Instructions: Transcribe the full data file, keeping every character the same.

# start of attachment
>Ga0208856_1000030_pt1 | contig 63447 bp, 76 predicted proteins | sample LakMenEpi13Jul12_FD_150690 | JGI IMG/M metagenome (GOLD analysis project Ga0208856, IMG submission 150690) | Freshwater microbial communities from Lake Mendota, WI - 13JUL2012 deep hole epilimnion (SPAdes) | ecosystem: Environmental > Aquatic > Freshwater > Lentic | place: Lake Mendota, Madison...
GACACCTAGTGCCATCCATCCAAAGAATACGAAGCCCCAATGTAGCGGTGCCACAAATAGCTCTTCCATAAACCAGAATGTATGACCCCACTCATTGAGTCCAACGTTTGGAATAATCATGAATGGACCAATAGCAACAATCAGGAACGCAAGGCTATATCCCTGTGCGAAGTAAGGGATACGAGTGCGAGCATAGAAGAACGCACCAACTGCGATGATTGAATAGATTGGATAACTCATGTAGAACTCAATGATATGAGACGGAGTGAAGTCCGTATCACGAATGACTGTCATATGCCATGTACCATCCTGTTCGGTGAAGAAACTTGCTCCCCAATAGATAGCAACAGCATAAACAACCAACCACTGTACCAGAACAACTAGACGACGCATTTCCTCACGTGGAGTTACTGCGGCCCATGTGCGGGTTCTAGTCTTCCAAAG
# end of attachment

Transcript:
>Ga0208856_1000030_pt1 | contig 63447 bp, 76 predicted proteins | sample LakMenEpi13Jul12_FD_150690 | JGI IMG/M metagenome (GOLD analysis project Ga0208856, IMG submission 150690) | Freshwater microbial communities from Lake Mendota, WI - 13JUL2012 deep hole epilimnion (SPAdes) | ecosystem: Environmental > Aquatic > Freshwater > Lentic | place: Lake Mendota, Madison...
GACACCTAGTGCCATCCATCCAAAGAATACGAAGCCCCAATGTAGCGGTGCCACAAATAGCTCTTCCATAAACCAGAATGTATGACCCCACTCATTGAGTCCAACGTTTGGAATAATCATGAATGGACCAATAGCAACAATCAGGAACGCAAGGCTATATCCCTGTGCGAAGTAAGGGATACGAGTGCGAGCATAGAAGAACGCACCAACTGCGATGATTGAATAGATTGGATAACTCATGTAGAACTCAATGATATGAGACGGAGTGAAGTCCGTATCACGAATGACTGTCATATGCCATGTACCATCCTGTTCGGTGAAGAAACTTGCTCCCCAATAGATAGCAACAGCATAAACAACCAACCACTGTACCAGAACAACTAGACGACGCATTTCCTCACGTGGAGTTACTGCGGCCCATGTGCGGGTTCTAGTCTTCCAAAG